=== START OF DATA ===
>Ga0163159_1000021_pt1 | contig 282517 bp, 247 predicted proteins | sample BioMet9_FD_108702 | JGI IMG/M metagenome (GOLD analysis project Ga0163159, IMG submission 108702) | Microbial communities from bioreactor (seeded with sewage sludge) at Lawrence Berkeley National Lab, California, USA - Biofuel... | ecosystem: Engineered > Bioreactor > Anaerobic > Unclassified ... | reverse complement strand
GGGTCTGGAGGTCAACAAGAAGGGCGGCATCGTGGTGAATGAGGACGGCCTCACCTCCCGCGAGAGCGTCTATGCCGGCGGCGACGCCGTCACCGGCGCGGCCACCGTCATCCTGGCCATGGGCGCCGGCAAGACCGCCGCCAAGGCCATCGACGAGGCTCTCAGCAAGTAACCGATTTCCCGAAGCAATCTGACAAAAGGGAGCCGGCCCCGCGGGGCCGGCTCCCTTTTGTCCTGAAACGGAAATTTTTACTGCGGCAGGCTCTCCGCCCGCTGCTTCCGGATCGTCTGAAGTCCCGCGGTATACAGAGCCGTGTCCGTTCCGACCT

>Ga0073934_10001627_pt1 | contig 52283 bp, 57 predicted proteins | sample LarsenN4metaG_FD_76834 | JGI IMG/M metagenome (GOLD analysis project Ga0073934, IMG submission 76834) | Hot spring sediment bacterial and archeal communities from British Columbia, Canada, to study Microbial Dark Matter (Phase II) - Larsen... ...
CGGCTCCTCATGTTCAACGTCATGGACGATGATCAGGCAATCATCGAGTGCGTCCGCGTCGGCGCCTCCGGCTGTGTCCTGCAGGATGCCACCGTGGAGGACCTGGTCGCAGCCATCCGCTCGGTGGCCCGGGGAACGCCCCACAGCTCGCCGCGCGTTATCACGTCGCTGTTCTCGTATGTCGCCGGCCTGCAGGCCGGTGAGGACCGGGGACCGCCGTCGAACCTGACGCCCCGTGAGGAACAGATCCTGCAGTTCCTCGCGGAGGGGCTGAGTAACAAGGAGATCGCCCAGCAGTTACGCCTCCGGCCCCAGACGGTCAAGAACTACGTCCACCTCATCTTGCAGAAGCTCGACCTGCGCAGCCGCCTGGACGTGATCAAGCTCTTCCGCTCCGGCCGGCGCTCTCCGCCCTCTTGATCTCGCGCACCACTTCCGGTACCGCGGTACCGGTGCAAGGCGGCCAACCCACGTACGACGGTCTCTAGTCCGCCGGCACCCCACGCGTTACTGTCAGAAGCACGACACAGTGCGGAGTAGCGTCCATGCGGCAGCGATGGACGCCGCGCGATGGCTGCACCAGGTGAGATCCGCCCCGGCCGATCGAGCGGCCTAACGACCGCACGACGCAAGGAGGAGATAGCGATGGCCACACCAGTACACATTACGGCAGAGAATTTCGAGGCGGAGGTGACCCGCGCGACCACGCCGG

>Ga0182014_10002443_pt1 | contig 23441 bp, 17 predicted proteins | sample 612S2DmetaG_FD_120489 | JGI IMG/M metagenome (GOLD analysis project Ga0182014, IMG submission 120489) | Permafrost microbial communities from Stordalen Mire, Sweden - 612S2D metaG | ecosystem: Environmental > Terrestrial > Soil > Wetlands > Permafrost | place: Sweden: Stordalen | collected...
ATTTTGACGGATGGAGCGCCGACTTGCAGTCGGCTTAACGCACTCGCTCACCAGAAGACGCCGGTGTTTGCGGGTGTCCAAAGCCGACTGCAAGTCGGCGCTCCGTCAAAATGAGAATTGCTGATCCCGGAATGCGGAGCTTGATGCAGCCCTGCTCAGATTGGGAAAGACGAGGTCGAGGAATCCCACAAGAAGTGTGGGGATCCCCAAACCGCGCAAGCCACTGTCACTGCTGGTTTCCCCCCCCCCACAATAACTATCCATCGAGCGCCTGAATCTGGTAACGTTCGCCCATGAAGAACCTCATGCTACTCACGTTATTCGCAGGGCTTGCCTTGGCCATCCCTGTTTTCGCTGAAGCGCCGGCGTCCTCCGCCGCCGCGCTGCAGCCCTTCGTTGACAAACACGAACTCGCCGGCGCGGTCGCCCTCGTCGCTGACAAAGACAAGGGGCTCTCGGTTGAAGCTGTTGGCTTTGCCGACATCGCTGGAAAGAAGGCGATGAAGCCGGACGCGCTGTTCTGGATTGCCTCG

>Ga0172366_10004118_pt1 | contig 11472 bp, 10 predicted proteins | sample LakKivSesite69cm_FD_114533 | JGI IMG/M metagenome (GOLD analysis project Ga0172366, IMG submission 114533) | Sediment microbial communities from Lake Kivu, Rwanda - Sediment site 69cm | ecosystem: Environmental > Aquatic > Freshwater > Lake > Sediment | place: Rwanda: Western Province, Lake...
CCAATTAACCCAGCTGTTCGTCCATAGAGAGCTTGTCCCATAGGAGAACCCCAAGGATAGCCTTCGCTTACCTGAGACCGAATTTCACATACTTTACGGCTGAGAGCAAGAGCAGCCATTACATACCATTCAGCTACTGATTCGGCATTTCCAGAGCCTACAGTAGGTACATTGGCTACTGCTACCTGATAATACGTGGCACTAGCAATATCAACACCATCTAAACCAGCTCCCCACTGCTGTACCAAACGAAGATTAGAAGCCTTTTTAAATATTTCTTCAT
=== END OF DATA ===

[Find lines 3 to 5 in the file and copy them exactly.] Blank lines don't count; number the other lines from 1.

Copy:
>Ga0073934_10001627_pt1 | contig 52283 bp, 57 predicted proteins | sample LarsenN4metaG_FD_76834 | JGI IMG/M metagenome (GOLD analysis project Ga0073934, IMG submission 76834) | Hot spring sediment bacterial and archeal communities from British Columbia, Canada, to study Microbial Dark Matter (Phase II) - Larsen... ...
CGGCTCCTCATGTTCAACGTCATGGACGATGATCAGGCAATCATCGAGTGCGTCCGCGTCGGCGCCTCCGGCTGTGTCCTGCAGGATGCCACCGTGGAGGACCTGGTCGCAGCCATCCGCTCGGTGGCCCGGGGAACGCCCCACAGCTCGCCGCGCGTTATCACGTCGCTGTTCTCGTATGTCGCCGGCCTGCAGGCCGGTGAGGACCGGGGACCGCCGTCGAACCTGACGCCCCGTGAGGAACAGATCCTGCAGTTCCTCGCGGAGGGGCTGAGTAACAAGGAGATCGCCCAGCAGTTACGCCTCCGGCCCCAGACGGTCAAGAACTACGTCCACCTCATCTTGCAGAAGCTCGACCTGCGCAGCCGCCTGGACGTGATCAAGCTCTTCCGCTCCGGCCGGCGCTCTCCGCCCTCTTGATCTCGCGCACCACTTCCGGTACCGCGGTACCGGTGCAAGGCGGCCAACCCACGTACGACGGTCTCTAGTCCGCCGGCACCCCACGCGTTACTGTCAGAAGCACGACACAGTGCGGAGTAGCGTCCATGCGGCAGCGATGGACGCCGCGCGATGGCTGCACCAGGTGAGATCCGCCCCGGCCGATCGAGCGGCCTAACGACCGCACGACGCAAGGAGGAGATAGCGATGGCCACACCAGTACACATTACGGCAGAGAATTTCGAGGCGGAGGTGACCCGCGCGACCACGCCGG

>Ga0182014_10002443_pt1 | contig 23441 bp, 17 predicted proteins | sample 612S2DmetaG_FD_120489 | JGI IMG/M metagenome (GOLD analysis project Ga0182014, IMG submission 120489) | Permafrost microbial communities from Stordalen Mire, Sweden - 612S2D metaG | ecosystem: Environmental > Terrestrial > Soil > Wetlands > Permafrost | place: Sweden: Stordalen | collected...